Figure 2 shows the daily rainfall distribution in Hong Kong and the maximum air temperatures from 15 to 23 July 2020. During the period, the local weather was mainly fine under the dominance of the subtropical ridge, but isolated showers also affected the territory. On days when the urban areas were affected by showers (such as 16 and 20 July), the maximum air temperatures recorded at the Observatory were slightly lower compared to the other days. As for 21 July, although there were showers over the northern part of the New Territories, the urban areas were not affected by showers and the temperature at the HKO headquarters climbed to around 35 degrees Celsius. With current technology, computer models are unable to capture the detailed temporal and spatial evolution of these showers and their impacts on temperatures at individual locations. As such, on some days there were still discrepancies between the actual temperatures and the model forecasts even after adjustments were made based on past biases (Figure 1).

Figure 2

Figure 2.   Distribution of rainfall over Hong Kong (top) and the daily maximum temperature (in degrees Celsius, bottom) at the HKO headquarters and Ta Kwu Ling from 15 to 22 July 2020.

Hong Kong is located at the south China coast, and winds are another factor affecting the maximum temperatures at various parts of the territory. As temperature rises more slowly over the sea than over land, sea breeze brought by such temperature difference helps slow down the rate of increase in temperatures over land. This explains why daytime air temperatures over the New Territories are typically higher than those in the urban areas closer to the coast (Figure 2). However, when winds are weak, temperatures over land cannot be effectively moderated by sea breeze, often resulting in a larger temperature difference between the New Territories and the urban areas. Figure 3 shows the daytime wind conditions and the maximum air temperatures on 24 June and 24 July 2020. Although there was prolonged sunshine on both days, there were slightly stronger southwesterlies on 24 June. Temperatures over the New Territories were only a couple of degrees higher than those in the urban areas. In contrast, on 24 July when winds were weaker, temperatures reached 37 degrees Celsius over the northern part of the New Territories, which were higher than those in the urban areas by three degrees or more.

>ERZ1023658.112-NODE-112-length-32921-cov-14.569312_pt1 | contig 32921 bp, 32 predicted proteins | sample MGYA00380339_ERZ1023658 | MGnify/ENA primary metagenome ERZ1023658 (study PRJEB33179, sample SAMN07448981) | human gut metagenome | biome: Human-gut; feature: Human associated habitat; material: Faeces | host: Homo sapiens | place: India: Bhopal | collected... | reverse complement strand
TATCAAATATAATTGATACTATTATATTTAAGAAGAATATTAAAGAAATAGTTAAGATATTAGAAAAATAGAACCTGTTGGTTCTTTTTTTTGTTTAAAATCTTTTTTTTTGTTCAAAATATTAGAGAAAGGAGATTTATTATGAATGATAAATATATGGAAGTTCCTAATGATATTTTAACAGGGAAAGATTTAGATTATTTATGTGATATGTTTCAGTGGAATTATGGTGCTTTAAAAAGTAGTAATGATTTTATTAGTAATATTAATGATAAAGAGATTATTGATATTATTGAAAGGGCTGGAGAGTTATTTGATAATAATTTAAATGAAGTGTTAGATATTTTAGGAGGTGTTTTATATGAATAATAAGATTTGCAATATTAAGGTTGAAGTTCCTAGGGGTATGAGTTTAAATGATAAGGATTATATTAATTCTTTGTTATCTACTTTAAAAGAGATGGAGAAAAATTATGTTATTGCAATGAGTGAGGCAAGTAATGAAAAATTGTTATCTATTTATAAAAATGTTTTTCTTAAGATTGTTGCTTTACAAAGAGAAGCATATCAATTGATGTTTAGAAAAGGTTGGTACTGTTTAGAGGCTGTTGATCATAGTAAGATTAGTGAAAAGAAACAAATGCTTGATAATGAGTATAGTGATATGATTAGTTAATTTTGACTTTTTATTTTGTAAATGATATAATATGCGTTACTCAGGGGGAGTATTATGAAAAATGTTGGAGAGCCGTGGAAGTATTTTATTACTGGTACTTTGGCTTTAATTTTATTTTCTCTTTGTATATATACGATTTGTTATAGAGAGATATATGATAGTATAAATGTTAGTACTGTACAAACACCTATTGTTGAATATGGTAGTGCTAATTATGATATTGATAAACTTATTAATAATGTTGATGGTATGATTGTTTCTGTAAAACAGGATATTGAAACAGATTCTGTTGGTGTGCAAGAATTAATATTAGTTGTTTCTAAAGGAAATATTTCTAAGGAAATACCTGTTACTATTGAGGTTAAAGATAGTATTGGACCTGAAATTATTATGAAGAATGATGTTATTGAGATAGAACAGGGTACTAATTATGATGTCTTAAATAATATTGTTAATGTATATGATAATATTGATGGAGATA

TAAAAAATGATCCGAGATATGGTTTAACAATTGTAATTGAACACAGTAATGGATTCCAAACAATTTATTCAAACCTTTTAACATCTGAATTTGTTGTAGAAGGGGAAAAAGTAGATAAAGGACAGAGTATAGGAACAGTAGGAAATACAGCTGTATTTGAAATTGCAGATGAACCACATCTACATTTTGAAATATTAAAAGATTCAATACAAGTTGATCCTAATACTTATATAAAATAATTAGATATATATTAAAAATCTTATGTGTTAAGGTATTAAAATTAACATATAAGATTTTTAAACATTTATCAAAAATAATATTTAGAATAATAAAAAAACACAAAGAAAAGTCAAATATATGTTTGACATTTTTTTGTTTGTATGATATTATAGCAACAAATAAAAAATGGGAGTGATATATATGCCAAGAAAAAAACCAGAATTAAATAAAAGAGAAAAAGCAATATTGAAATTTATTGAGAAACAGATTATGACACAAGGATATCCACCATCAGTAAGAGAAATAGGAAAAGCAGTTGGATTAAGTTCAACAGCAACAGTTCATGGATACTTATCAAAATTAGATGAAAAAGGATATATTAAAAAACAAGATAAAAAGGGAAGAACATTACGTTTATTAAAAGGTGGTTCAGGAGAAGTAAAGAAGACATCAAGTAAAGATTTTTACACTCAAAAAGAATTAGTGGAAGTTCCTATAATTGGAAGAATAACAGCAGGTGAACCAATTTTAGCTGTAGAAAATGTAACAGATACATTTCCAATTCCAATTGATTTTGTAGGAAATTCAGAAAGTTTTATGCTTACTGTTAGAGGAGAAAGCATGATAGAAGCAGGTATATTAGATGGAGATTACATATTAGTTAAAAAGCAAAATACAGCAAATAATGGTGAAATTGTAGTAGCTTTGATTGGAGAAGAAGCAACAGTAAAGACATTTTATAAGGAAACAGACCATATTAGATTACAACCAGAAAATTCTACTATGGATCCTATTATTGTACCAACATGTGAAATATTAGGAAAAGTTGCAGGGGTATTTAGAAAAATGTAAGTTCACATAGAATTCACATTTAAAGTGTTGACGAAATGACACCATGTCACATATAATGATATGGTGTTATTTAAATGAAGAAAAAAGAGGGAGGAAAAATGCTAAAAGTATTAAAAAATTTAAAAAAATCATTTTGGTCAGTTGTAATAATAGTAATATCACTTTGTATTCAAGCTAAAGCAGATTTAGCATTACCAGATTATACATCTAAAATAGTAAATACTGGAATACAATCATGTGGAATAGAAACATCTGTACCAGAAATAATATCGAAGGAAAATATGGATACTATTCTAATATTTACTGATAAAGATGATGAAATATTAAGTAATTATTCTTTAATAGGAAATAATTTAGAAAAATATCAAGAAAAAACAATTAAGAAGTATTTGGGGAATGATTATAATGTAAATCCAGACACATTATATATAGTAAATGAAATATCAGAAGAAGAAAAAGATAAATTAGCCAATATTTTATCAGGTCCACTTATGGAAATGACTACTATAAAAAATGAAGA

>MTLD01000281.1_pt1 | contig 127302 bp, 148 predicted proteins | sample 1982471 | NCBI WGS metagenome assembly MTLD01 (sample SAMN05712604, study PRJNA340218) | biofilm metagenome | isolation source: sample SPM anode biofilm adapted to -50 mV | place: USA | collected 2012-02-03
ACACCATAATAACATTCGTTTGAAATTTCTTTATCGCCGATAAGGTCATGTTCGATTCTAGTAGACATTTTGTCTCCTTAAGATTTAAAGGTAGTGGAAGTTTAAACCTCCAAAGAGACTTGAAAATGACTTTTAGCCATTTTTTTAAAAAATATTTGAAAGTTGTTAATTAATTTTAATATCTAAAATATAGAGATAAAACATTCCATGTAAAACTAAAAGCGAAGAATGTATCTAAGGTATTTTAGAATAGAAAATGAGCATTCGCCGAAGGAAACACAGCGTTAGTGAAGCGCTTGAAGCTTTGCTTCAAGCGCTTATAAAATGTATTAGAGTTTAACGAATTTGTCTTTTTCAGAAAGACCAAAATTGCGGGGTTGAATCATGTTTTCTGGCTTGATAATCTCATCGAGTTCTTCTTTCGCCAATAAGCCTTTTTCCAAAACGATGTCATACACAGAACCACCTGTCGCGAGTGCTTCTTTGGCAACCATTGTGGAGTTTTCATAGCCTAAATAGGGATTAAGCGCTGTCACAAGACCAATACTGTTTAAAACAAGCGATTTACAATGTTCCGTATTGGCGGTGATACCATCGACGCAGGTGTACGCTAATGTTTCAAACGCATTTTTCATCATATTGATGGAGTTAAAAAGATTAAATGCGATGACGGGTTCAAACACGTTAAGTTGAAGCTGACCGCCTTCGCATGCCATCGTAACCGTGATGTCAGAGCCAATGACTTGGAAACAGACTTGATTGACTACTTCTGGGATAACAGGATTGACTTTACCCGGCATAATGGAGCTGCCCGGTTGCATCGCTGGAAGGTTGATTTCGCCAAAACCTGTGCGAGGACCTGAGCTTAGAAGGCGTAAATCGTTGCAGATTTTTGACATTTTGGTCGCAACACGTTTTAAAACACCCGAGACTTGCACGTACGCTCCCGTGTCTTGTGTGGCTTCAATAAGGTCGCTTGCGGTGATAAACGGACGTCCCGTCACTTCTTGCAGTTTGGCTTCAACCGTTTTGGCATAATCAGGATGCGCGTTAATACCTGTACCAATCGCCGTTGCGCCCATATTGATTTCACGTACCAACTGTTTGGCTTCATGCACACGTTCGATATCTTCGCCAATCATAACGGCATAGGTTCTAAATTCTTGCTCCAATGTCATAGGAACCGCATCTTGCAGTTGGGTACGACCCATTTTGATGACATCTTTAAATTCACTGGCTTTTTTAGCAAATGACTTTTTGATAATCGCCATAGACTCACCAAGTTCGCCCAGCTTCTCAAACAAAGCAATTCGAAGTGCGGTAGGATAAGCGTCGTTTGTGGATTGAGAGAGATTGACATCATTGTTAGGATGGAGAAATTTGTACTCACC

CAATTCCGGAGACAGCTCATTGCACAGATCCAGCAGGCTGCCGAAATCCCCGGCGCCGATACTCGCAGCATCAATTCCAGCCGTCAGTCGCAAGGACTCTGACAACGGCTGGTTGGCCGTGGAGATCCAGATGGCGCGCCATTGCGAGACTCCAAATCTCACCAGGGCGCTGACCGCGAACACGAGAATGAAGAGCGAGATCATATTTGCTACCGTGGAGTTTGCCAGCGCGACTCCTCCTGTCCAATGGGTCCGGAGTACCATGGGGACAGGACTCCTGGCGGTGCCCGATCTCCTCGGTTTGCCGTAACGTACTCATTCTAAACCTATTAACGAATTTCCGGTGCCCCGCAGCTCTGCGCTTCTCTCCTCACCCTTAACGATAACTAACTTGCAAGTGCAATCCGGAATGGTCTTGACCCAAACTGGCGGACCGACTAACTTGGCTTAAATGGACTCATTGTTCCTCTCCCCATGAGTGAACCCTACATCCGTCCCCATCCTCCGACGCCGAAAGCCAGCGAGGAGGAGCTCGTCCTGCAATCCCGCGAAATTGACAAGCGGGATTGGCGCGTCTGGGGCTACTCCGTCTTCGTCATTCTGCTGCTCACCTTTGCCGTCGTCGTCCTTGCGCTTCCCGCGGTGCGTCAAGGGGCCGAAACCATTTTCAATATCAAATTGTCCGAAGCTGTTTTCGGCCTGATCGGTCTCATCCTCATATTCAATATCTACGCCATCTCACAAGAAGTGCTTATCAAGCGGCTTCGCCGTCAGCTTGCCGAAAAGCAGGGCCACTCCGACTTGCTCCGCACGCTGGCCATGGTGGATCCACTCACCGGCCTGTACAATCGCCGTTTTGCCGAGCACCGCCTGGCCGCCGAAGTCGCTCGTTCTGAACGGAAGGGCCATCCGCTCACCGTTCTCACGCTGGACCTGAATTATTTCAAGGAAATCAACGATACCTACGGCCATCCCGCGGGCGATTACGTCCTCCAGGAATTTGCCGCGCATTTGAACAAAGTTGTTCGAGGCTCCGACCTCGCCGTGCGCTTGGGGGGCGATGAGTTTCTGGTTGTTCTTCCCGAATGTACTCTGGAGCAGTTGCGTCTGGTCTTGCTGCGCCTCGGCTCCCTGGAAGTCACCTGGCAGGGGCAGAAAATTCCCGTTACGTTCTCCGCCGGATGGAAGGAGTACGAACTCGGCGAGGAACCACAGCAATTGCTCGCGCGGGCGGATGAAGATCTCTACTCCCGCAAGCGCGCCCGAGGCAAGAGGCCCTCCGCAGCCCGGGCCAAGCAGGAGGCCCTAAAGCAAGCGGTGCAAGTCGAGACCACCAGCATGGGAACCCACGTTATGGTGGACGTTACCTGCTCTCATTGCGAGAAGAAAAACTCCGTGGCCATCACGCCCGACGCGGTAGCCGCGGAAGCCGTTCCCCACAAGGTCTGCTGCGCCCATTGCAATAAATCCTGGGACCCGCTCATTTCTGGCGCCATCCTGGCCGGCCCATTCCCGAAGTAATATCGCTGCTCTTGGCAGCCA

Figure 3

Figure 3.   The maximum air temperatures (in degrees Celsius, numbers highlighted in red) and the wind direction and wind speed (black wind barbs) at 11 a.m. on (a) 24 June 2020; and (b) 24 July 2020.

In conclusion, even though computer weather prediction models can broadly capture the temperature trend in the coming few days, forecasting very hot weather, especially the spatial variations of temperatures in different regions, requires forecasters’ skilful analysis of various factors affecting the maximum temperatures. Under the influence of global warming and urbanization effect, the occurrence of very hot weather is expected to become more and more frequent in the future. On hot summer days, please pay attention to the information issued by the Observatory regarding high temperatures, in particular the Hot Weather Special Advisory and the Very Hot Weather Warning [6], and take corresponding measures against potential health impacts.

Extended reading:

[1] A chat of very hot weather
[2] Very Hot Weather Ahead of an Approaching Tropical Cyclone
[3] Objective Consensus Forecast: A site-specific multi-model consensus forecast in the Hong Kong Observatory
[4] Temperature trend at fingertips
[5] Forecasting extreme weather
[6] Knowing more about Very Hot Weather Warning